Grizzly 7×12 Version
Grizzly 7×12 Version
When it became available in Fall of 2000, the Grizzly 7×12 (G8688) was a great advancement over the original Harbor Freight 7×10 for several reasons:
- Bed is actually 4″ longer (not 2″ as you might expect)
- Much improved power supply
- More accessories including a faceplate and steady rest included
As of 03/02, the price on the 7×12 is $495 plus $30 shipping ($525 total). It went on sale during summer of 2000 and 2001 and again during holiday season of 2001.
It remains an excellent machine for the price. In fact I bought one myself in 9/01 mainly for the extra bed length. I have been quite happy with it, now that I have gotten the usual quirks and kinks worked out of it.
It’s important to note that the bed of the 7×12 is actually 4″ longer than the bed of the 7×10 so the 7×12 is really a 7×14 using the same measurement criteria. More accurately, the 7×10 is really a 7×8. Measuring from the base of the headstock to the end of the bed, the 7×10 is 15 1/2″ and the 7×12 is 19 1/2″.
While 4″ may not seem like much, in practice it makes a big difference. This is because the 7×10 version provides about the minimum possible length that can still make a functional lathe. This is particularly noticeable when drilling since the drill bit may extend several inches from the end of the chuck.
For example, with a standard 3/8″ dia. ‘Jobber’ length drill bit, the 7×10 provides only 2″ clearance from the tip of the bit to the chuck jaws. If the workpiece is more than 3/4″ diameter, so that it won’t pass through the spindle, it must be no longer than about 2 3/4″ inches to permit drilling .
The longer bed of the 7×12 also provides enough room to move the tailstock out of the way when you are not using it, but I still find that I remove the tailstock when I’m not using it.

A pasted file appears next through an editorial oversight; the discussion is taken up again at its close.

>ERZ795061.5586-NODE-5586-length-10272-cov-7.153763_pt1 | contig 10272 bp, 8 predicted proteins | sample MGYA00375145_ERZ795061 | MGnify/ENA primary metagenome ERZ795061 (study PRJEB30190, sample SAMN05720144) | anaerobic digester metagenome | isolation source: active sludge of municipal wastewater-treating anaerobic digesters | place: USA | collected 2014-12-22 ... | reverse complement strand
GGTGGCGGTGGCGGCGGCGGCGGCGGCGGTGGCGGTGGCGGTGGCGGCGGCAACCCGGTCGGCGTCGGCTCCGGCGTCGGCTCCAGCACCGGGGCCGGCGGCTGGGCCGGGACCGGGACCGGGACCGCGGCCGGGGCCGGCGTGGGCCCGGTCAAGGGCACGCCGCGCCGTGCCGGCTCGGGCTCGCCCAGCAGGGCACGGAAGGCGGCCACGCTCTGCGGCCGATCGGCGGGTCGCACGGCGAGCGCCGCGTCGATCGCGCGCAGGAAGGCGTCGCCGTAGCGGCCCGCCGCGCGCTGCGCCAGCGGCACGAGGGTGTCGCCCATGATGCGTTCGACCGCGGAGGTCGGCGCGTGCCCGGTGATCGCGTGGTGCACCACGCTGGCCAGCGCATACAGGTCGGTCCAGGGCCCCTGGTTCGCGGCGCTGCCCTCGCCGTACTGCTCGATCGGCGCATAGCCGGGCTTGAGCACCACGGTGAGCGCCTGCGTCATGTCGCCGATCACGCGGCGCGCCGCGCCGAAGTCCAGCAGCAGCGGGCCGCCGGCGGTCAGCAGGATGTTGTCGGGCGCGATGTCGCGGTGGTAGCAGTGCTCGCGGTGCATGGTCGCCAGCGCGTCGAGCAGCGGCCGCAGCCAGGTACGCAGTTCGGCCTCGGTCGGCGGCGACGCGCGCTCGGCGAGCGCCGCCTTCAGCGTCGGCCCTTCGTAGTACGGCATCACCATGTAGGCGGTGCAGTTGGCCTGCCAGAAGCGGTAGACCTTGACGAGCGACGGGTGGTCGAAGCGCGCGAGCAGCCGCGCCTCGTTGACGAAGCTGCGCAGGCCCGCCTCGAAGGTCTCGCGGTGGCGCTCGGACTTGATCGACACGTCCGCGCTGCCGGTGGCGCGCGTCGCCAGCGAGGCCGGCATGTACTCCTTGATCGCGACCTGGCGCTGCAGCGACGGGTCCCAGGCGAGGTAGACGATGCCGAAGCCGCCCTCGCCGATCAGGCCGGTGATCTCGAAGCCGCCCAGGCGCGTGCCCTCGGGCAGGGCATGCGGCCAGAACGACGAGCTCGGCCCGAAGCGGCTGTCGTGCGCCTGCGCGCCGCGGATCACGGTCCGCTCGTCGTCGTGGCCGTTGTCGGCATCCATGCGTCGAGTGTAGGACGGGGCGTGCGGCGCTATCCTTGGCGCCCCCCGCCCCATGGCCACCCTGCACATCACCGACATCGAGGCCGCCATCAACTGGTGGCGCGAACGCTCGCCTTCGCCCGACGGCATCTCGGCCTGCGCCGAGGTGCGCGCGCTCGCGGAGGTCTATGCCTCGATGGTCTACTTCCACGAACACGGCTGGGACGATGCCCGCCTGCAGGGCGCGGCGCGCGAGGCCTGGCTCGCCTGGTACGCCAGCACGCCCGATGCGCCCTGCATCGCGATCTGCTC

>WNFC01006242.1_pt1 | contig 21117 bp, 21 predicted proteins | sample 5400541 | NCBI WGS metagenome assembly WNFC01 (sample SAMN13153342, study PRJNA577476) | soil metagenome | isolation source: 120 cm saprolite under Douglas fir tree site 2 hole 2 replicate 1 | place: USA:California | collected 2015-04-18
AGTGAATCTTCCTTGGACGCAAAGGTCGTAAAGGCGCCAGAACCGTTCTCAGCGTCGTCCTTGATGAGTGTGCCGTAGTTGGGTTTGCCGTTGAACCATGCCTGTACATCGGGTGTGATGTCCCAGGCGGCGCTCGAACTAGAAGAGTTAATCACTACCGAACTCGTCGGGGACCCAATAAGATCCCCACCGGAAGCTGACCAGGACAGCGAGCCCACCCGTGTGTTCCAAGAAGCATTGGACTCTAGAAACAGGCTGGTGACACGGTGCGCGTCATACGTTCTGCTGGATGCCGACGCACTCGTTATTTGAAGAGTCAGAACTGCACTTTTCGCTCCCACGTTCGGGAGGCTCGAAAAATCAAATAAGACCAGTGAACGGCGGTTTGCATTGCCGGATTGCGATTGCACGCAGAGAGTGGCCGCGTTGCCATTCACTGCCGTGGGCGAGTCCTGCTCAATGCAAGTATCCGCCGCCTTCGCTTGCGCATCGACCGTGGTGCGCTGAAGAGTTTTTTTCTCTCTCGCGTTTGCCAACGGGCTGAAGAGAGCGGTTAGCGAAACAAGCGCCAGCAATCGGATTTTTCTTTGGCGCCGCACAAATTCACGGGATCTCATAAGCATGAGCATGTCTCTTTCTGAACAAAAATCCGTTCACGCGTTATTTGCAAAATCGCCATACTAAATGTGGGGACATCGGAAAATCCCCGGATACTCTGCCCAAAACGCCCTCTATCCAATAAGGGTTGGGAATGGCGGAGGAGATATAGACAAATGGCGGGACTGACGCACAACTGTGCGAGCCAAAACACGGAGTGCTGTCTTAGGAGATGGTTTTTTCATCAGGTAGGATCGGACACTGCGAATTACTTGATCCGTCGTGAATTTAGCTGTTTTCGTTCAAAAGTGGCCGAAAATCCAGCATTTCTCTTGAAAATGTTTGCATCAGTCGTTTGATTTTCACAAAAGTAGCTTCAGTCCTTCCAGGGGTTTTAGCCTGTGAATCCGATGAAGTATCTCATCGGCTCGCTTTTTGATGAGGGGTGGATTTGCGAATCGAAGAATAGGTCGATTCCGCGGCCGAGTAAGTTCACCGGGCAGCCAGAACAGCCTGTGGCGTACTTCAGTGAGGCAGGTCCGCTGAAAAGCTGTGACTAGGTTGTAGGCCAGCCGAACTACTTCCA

The 7×12 has a better speed control than the classic HF 7×10, including the following features:
- Low speed with high torque ‘out of the box’ (low speed mod no longer needed)
- Speed must be reset to zero before restarting lathe (safety feature, but also prevents accidentally switching into reverse; interlock mod no longer needed)
- Emergency cut-off button
Newer models of the 7×10 now include all of these features.
The Grizzly 7×12 includes some extra accessories such as a faceplate and steady rest which do not come with the HF and other brands, but are now available separately from HF. However, the live center that comes with the HF, does not come with the Griz 7×12.
The user manual is pretty complete and, unlike the one that came with my HF 7×10, this one includes actual instructions on how to use the lathe including such esoterica as how to adjust the gib strips.
Otherwise, the lathe is pretty much identical to the HF 33684 and similar lathes sold by other vendors. If you like the idea of a 7×12, but want true inch leadscrews and dials, the Micro Mark 7×12 may be the lathe of choice for you.
Description of accessories in the photo, left to right: Brackets with rubber feet, stack of gears, hex wrenches and oil bottle, dog, faceplate, outside chuck jaws and wrenches, steady rest and chuck key, user manual. Included but not shown: dead center.
Compared to Harbor Freight, Grizzly generally provides quicker shipping and better customer service if you have a problem. Sometimes Grizzly will report shipping delays due to an out of stock condition. If this happens, ask if they can ship from a different warehouse – a number of owners have gotten quicker shipping this way.
I find the Grizzly 7×12 to be an excellent value. Although Grizzly’s price for the 7×12 is higher than some of their competitor’s prices, Grizzly provides a few additional accessories and is well know for their reliable and courteous customer service. You won’t go wrong purchasing from them.